Peer review won't stop you. The reviewers got to decide whether the work is believable and of significant interest, not whether it is true. You can always perform the experiments that the reviewers want - what else could they ask for ever anyway? Just make sure you don't resubmit too soon or declare that the results were sitting on your desk, you just did not include them for clarity.

The difficult part in science is coming up with an original idea anyway - and they all know what results they want to see. Make them happy. If you can come up with an original idea, you've *done* all the hard work. Instead, work on your nimbus. Make sure your Powerpoint presentations look convincing before the publication to spur some talk in the field.

Hire some bright yet dependent people - visa issues are a great handle to keep your personnel on track. To get the right mix, hire some bloke from your home country, who is a hopeless scientist (and knows about it) but brings your good mood to the lab and can act as a bully. He might not even notice what you are up to and praise you as a God (get some satisfaction out of it, after all you gave up the opportunity in commercial enterprises to do good to society).

Go down in style! Wait until you have achieved tenure to ensure maximum damage for the institution you work for - that'll also maximize the press coverage (watch your wardrobe). The wife or the daughter of the dean, preferably both, should be involved in some way. You can still call it an attempt to show the world how leaky the system really is. Write a book about it, laugh at them - these things sell well. You don't even have to face financial consequences - it's all tax payers money anyway - your money, right? And everyone is going to read your blog finally (please, please-please-please link here - promised?)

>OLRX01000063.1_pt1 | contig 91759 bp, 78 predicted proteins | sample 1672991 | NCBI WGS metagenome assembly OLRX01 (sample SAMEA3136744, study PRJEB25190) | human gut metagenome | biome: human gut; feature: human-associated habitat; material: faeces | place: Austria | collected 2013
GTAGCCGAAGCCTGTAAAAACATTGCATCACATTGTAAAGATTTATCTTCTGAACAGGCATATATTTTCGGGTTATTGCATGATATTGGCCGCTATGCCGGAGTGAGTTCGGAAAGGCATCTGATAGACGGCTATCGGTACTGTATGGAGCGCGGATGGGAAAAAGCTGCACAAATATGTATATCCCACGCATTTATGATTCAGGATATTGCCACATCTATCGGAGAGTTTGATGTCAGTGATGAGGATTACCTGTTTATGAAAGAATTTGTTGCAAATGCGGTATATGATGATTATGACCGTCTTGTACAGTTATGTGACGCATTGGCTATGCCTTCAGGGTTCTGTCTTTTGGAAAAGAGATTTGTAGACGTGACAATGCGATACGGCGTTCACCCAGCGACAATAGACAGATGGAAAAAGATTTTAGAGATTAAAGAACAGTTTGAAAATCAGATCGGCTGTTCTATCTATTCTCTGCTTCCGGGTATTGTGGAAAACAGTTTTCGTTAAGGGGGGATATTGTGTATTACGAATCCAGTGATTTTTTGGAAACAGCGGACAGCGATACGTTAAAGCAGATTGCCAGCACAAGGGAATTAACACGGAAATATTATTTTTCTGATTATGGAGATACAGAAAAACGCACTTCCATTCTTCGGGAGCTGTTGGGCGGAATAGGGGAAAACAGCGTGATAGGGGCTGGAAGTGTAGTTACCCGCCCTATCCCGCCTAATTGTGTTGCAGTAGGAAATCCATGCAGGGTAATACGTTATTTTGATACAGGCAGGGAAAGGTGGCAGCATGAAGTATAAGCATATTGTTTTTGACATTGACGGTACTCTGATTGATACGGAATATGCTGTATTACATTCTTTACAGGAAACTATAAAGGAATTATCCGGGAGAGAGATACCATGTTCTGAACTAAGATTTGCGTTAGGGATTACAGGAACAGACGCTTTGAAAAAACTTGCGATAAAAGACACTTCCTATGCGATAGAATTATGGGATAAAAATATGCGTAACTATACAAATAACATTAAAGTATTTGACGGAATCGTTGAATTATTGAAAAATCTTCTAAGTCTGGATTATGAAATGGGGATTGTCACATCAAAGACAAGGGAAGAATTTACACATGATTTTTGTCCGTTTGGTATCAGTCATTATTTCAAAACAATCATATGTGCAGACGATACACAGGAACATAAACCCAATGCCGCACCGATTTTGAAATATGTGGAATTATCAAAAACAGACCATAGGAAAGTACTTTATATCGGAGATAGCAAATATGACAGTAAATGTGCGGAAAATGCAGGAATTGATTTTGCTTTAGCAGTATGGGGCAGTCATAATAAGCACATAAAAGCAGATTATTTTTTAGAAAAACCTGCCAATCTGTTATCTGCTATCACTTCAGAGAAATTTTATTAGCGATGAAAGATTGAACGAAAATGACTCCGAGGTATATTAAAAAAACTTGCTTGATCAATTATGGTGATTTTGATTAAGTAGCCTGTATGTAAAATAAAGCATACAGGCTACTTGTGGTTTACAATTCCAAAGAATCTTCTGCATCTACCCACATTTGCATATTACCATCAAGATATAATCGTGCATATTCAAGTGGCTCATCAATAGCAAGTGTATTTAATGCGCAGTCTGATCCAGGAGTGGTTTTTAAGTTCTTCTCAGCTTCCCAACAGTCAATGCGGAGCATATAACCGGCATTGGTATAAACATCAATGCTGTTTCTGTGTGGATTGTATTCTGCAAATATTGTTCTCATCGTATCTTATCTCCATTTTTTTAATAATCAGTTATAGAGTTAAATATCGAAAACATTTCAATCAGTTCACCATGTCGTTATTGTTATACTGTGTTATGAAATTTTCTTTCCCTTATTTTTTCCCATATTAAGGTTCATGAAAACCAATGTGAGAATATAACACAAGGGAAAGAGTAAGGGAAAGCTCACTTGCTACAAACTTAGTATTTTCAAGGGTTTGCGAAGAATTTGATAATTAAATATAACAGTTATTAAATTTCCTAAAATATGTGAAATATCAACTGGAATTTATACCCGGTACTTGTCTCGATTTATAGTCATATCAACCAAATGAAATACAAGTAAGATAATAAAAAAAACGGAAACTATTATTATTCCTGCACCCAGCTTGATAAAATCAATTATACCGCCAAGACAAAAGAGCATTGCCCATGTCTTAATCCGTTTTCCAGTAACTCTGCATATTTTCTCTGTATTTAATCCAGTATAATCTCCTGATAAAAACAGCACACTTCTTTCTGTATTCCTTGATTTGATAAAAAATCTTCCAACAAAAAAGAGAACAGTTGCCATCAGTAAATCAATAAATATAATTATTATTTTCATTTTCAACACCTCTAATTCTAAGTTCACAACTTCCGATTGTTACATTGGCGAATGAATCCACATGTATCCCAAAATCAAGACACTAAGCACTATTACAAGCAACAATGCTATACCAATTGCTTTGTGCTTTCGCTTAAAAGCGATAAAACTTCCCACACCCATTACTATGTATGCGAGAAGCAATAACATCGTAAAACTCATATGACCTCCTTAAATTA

And if they don't catch you? Switch into a new field immediately after getting tenure, hire some good postdocs that do good work for you finally. Or don't switch, they can even show that you are a visionary, not an imposter. The world of science is yours, take your piece, you deserve it. Only desperate people found companies to rip off investors. Found a lab!

Recent additions

Where was my head in December? I missed two interesting additions to our life science blogosphere (will the term still be accepted in 2006?).

For one, Pierre Evry, a virologist/bioinformatician writes at Yakafokon about "Bioinformatics, Semantic Web and Social Networks". Its blogroll links to Declan Butler's blog, who is a reporter with Nature and authored a recent article on bloggers in the sciences. Seems like he found something convincing, he became a blogger himself thereafter.

Wikipedia vs. Britannica